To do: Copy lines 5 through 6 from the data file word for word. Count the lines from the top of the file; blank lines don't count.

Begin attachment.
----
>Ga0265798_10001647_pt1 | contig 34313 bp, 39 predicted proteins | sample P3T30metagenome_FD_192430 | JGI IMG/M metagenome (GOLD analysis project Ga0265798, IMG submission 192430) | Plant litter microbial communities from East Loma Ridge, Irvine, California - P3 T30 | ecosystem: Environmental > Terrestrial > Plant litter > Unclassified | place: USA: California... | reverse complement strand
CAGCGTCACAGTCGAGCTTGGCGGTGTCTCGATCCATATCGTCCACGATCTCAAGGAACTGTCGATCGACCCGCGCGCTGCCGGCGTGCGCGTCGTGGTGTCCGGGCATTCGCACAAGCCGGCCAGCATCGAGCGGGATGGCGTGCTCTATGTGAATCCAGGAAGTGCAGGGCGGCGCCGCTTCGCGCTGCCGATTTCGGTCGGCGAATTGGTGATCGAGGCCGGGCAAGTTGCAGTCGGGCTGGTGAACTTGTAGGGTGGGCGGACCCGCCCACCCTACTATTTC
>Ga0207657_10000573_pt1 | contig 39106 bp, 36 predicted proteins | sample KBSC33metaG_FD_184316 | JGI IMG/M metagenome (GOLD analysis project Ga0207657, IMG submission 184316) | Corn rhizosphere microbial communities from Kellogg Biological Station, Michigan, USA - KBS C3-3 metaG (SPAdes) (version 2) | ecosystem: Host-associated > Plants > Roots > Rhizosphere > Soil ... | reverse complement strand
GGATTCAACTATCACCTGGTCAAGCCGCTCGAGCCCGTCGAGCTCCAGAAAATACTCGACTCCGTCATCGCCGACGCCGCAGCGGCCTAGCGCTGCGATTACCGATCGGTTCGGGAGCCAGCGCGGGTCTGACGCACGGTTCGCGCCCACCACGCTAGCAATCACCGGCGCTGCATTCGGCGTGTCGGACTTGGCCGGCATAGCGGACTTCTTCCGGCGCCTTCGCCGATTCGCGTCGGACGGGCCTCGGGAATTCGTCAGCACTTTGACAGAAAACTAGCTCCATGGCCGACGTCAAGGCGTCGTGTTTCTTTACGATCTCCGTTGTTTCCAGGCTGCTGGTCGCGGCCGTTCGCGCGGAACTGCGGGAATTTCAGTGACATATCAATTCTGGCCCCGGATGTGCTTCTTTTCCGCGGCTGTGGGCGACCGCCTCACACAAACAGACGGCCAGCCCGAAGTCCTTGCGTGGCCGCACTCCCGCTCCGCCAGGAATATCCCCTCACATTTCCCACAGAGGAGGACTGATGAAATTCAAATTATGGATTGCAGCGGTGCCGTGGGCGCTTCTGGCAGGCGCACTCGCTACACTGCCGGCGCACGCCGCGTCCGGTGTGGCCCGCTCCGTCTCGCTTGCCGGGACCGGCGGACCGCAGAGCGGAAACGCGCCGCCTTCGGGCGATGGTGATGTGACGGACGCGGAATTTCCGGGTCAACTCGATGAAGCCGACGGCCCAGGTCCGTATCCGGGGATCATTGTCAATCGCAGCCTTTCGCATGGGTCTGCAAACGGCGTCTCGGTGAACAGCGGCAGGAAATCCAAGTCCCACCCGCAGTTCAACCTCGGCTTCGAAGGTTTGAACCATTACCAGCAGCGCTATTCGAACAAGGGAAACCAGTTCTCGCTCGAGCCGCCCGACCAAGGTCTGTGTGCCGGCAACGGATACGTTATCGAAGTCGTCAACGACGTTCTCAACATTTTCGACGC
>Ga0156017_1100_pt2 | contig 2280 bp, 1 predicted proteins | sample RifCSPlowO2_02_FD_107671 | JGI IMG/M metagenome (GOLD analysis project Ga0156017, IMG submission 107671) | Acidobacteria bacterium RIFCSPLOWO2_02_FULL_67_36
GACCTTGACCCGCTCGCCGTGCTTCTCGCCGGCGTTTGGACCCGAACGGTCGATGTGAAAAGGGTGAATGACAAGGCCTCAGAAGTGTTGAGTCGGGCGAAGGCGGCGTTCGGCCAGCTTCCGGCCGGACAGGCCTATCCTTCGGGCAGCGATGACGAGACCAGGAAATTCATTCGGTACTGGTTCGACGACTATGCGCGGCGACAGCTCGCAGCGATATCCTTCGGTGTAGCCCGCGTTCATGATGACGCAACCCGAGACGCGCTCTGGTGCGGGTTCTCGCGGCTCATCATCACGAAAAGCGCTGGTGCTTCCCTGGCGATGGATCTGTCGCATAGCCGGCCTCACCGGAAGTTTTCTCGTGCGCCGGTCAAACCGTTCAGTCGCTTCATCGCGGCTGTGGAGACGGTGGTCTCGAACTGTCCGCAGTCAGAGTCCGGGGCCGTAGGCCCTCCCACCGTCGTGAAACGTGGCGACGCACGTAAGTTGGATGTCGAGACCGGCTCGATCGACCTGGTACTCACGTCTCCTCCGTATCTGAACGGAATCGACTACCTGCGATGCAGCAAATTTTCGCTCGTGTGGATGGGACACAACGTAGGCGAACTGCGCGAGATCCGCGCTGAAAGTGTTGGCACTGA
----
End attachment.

>Ga0156017_1100_pt2 | contig 2280 bp, 1 predicted proteins | sample RifCSPlowO2_02_FD_107671 | JGI IMG/M metagenome (GOLD analysis project Ga0156017, IMG submission 107671) | Acidobacteria bacterium RIFCSPLOWO2_02_FULL_67_36
GACCTTGACCCGCTCGCCGTGCTTCTCGCCGGCGTTTGGACCCGAACGGTCGATGTGAAAAGGGTGAATGACAAGGCCTCAGAAGTGTTGAGTCGGGCGAAGGCGGCGTTCGGCCAGCTTCCGGCCGGACAGGCCTATCCTTCGGGCAGCGATGACGAGACCAGGAAATTCATTCGGTACTGGTTCGACGACTATGCGCGGCGACAGCTCGCAGCGATATCCTTCGGTGTAGCCCGCGTTCATGATGACGCAACCCGAGACGCGCTCTGGTGCGGGTTCTCGCGGCTCATCATCACGAAAAGCGCTGGTGCTTCCCTGGCGATGGATCTGTCGCATAGCCGGCCTCACCGGAAGTTTTCTCGTGCGCCGGTCAAACCGTTCAGTCGCTTCATCGCGGCTGTGGAGACGGTGGTCTCGAACTGTCCGCAGTCAGAGTCCGGGGCCGTAGGCCCTCCCACCGTCGTGAAACGTGGCGACGCACGTAAGTTGGATGTCGAGACCGGCTCGATCGACCTGGTACTCACGTCTCCTCCGTATCTGAACGGAATCGACTACCTGCGATGCAGCAAATTTTCGCTCGTGTGGATGGGACACAACGTAGGCGAACTGCGCGAGATCCGCGCTGAAAGTGTTGGCACTGA